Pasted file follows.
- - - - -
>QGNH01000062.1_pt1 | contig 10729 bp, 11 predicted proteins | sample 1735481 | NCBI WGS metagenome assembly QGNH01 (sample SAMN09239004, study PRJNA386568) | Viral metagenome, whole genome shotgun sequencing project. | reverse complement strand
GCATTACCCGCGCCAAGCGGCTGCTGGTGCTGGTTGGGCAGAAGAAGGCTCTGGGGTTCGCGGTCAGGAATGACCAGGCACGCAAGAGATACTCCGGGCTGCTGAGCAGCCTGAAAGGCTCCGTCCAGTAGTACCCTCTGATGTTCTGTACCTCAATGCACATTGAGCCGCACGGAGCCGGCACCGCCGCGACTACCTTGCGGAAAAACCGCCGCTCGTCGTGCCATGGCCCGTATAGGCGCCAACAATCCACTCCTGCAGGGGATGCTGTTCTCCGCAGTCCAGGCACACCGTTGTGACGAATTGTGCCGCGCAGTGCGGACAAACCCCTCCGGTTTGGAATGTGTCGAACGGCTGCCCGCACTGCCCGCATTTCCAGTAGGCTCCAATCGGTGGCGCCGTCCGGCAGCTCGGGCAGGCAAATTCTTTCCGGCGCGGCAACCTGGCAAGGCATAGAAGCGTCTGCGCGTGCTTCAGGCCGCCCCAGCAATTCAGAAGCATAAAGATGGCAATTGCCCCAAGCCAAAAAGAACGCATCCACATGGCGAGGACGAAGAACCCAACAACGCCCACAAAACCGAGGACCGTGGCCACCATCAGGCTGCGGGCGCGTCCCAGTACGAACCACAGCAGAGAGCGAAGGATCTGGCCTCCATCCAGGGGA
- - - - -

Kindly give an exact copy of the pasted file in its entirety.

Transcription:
>QGNH01000062.1_pt1 | contig 10729 bp, 11 predicted proteins | sample 1735481 | NCBI WGS metagenome assembly QGNH01 (sample SAMN09239004, study PRJNA386568) | Viral metagenome, whole genome shotgun sequencing project. | reverse complement strand
GCATTACCCGCGCCAAGCGGCTGCTGGTGCTGGTTGGGCAGAAGAAGGCTCTGGGGTTCGCGGTCAGGAATGACCAGGCACGCAAGAGATACTCCGGGCTGCTGAGCAGCCTGAAAGGCTCCGTCCAGTAGTACCCTCTGATGTTCTGTACCTCAATGCACATTGAGCCGCACGGAGCCGGCACCGCCGCGACTACCTTGCGGAAAAACCGCCGCTCGTCGTGCCATGGCCCGTATAGGCGCCAACAATCCACTCCTGCAGGGGATGCTGTTCTCCGCAGTCCAGGCACACCGTTGTGACGAATTGTGCCGCGCAGTGCGGACAAACCCCTCCGGTTTGGAATGTGTCGAACGGCTGCCCGCACTGCCCGCATTTCCAGTAGGCTCCAATCGGTGGCGCCGTCCGGCAGCTCGGGCAGGCAAATTCTTTCCGGCGCGGCAACCTGGCAAGGCATAGAAGCGTCTGCGCGTGCTTCAGGCCGCCCCAGCAATTCAGAAGCATAAAGATGGCAATTGCCCCAAGCCAAAAAGAACGCATCCACATGGCGAGGACGAAGAACCCAACAACGCCCACAAAACCGAGGACCGTGGCCACCATCAGGCTGCGGGCGCGTCCCAGTACGAACCACAGCAGAGAGCGAAGGATCTGGCCTCCATCCAGGGGA